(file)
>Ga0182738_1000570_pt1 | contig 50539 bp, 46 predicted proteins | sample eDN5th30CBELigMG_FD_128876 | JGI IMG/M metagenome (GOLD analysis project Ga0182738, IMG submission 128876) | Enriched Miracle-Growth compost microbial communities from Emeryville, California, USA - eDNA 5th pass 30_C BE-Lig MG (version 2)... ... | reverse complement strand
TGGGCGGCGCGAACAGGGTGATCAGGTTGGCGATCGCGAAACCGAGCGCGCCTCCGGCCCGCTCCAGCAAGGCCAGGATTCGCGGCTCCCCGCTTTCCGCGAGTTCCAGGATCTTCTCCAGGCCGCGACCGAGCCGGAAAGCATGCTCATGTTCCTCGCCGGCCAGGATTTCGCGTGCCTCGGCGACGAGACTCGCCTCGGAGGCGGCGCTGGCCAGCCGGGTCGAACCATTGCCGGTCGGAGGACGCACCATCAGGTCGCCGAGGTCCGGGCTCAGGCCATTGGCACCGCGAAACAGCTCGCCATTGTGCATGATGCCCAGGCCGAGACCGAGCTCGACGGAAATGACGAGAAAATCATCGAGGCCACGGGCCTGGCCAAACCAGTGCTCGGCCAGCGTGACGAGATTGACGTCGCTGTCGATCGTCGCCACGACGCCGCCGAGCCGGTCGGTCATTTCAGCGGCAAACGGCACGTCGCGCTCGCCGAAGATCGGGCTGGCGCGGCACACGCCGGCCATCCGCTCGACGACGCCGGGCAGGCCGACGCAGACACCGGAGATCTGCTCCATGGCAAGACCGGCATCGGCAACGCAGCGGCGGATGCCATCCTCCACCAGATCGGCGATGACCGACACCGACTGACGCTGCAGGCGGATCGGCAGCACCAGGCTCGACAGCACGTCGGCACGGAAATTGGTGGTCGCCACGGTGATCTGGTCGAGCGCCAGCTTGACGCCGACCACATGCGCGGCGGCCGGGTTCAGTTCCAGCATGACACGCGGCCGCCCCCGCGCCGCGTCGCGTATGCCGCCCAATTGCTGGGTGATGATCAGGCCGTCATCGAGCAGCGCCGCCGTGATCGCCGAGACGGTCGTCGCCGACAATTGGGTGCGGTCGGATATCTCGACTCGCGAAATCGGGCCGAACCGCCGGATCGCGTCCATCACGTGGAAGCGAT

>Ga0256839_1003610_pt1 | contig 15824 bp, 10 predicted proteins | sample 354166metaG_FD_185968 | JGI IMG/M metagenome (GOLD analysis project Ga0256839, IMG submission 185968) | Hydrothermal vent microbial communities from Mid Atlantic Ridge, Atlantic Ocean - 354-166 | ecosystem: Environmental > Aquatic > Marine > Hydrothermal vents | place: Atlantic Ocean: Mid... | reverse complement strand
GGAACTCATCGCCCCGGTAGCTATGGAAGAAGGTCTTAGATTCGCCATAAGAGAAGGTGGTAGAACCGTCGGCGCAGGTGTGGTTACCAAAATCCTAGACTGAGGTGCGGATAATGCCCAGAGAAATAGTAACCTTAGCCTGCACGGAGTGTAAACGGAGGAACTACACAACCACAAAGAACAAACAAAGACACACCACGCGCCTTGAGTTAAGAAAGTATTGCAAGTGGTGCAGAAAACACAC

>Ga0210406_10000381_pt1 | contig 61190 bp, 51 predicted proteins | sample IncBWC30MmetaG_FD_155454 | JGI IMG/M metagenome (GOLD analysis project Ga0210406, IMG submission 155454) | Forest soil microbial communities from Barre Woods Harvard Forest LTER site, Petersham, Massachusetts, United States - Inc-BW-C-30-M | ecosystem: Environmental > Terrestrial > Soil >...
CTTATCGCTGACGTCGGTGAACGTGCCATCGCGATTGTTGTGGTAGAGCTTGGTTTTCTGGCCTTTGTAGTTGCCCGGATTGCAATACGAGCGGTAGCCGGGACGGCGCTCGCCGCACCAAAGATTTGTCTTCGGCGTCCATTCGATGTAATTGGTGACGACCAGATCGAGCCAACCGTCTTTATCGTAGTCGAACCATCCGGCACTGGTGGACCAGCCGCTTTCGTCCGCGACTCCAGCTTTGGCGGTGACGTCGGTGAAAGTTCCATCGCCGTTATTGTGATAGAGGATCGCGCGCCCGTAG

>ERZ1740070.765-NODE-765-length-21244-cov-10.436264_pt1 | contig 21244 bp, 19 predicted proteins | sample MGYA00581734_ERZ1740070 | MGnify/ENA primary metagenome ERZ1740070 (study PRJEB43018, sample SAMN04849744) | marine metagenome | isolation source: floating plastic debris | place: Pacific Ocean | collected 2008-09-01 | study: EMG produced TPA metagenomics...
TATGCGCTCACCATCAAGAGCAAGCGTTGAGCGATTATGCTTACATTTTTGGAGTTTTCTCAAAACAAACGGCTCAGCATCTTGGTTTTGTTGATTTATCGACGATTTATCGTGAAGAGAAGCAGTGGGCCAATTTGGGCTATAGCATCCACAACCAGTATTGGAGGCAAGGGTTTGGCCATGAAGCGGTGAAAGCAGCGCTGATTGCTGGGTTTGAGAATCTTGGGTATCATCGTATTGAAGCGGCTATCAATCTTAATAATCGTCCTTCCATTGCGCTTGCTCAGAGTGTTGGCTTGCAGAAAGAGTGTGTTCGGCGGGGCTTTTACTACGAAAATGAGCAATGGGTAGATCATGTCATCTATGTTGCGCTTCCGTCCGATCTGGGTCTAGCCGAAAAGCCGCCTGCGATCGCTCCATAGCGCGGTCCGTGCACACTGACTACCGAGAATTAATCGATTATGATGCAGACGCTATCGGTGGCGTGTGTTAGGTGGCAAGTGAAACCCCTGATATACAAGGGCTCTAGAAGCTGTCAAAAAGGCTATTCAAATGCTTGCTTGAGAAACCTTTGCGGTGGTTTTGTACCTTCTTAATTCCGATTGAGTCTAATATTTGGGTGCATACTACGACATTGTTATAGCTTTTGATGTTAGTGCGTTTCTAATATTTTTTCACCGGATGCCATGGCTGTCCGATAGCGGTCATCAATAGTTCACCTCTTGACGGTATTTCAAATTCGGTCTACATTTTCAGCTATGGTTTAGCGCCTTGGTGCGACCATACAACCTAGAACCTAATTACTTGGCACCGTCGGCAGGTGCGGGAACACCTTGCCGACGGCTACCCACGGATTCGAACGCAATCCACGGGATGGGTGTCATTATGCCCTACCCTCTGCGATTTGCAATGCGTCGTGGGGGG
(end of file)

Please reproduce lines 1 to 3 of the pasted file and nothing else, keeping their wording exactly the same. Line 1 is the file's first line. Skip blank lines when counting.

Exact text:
>Ga0182738_1000570_pt1 | contig 50539 bp, 46 predicted proteins | sample eDN5th30CBELigMG_FD_128876 | JGI IMG/M metagenome (GOLD analysis project Ga0182738, IMG submission 128876) | Enriched Miracle-Growth compost microbial communities from Emeryville, California, USA - eDNA 5th pass 30_C BE-Lig MG (version 2)... ... | reverse complement strand
TGGGCGGCGCGAACAGGGTGATCAGGTTGGCGATCGCGAAACCGAGCGCGCCTCCGGCCCGCTCCAGCAAGGCCAGGATTCGCGGCTCCCCGCTTTCCGCGAGTTCCAGGATCTTCTCCAGGCCGCGACCGAGCCGGAAAGCATGCTCATGTTCCTCGCCGGCCAGGATTTCGCGTGCCTCGGCGACGAGACTCGCCTCGGAGGCGGCGCTGGCCAGCCGGGTCGAACCATTGCCGGTCGGAGGACGCACCATCAGGTCGCCGAGGTCCGGGCTCAGGCCATTGGCACCGCGAAACAGCTCGCCATTGTGCATGATGCCCAGGCCGAGACCGAGCTCGACGGAAATGACGAGAAAATCATCGAGGCCACGGGCCTGGCCAAACCAGTGCTCGGCCAGCGTGACGAGATTGACGTCGCTGTCGATCGTCGCCACGACGCCGCCGAGCCGGTCGGTCATTTCAGCGGCAAACGGCACGTCGCGCTCGCCGAAGATCGGGCTGGCGCGGCACACGCCGGCCATCCGCTCGACGACGCCGGGCAGGCCGACGCAGACACCGGAGATCTGCTCCATGGCAAGACCGGCATCGGCAACGCAGCGGCGGATGCCATCCTCCACCAGATCGGCGATGACCGACACCGACTGACGCTGCAGGCGGATCGGCAGCACCAGGCTCGACAGCACGTCGGCACGGAAATTGGTGGTCGCCACGGTGATCTGGTCGAGCGCCAGCTTGACGCCGACCACATGCGCGGCGGCCGGGTTCAGTTCCAGCATGACACGCGGCCGCCCCCGCGCCGCGTCGCGTATGCCGCCCAATTGCTGGGTGATGATCAGGCCGTCATCGAGCAGCGCCGCCGTGATCGCCGAGACGGTCGTCGCCGACAATTGGGTGCGGTCGGATATCTCGACTCGCGAAATCGGGCCGAACCGCCGGATCGCGTCCATCACGTGGAAGCGAT

>Ga0256839_1003610_pt1 | contig 15824 bp, 10 predicted proteins | sample 354166metaG_FD_185968 | JGI IMG/M metagenome (GOLD analysis project Ga0256839, IMG submission 185968) | Hydrothermal vent microbial communities from Mid Atlantic Ridge, Atlantic Ocean - 354-166 | ecosystem: Environmental > Aquatic > Marine > Hydrothermal vents | place: Atlantic Ocean: Mid... | reverse complement strand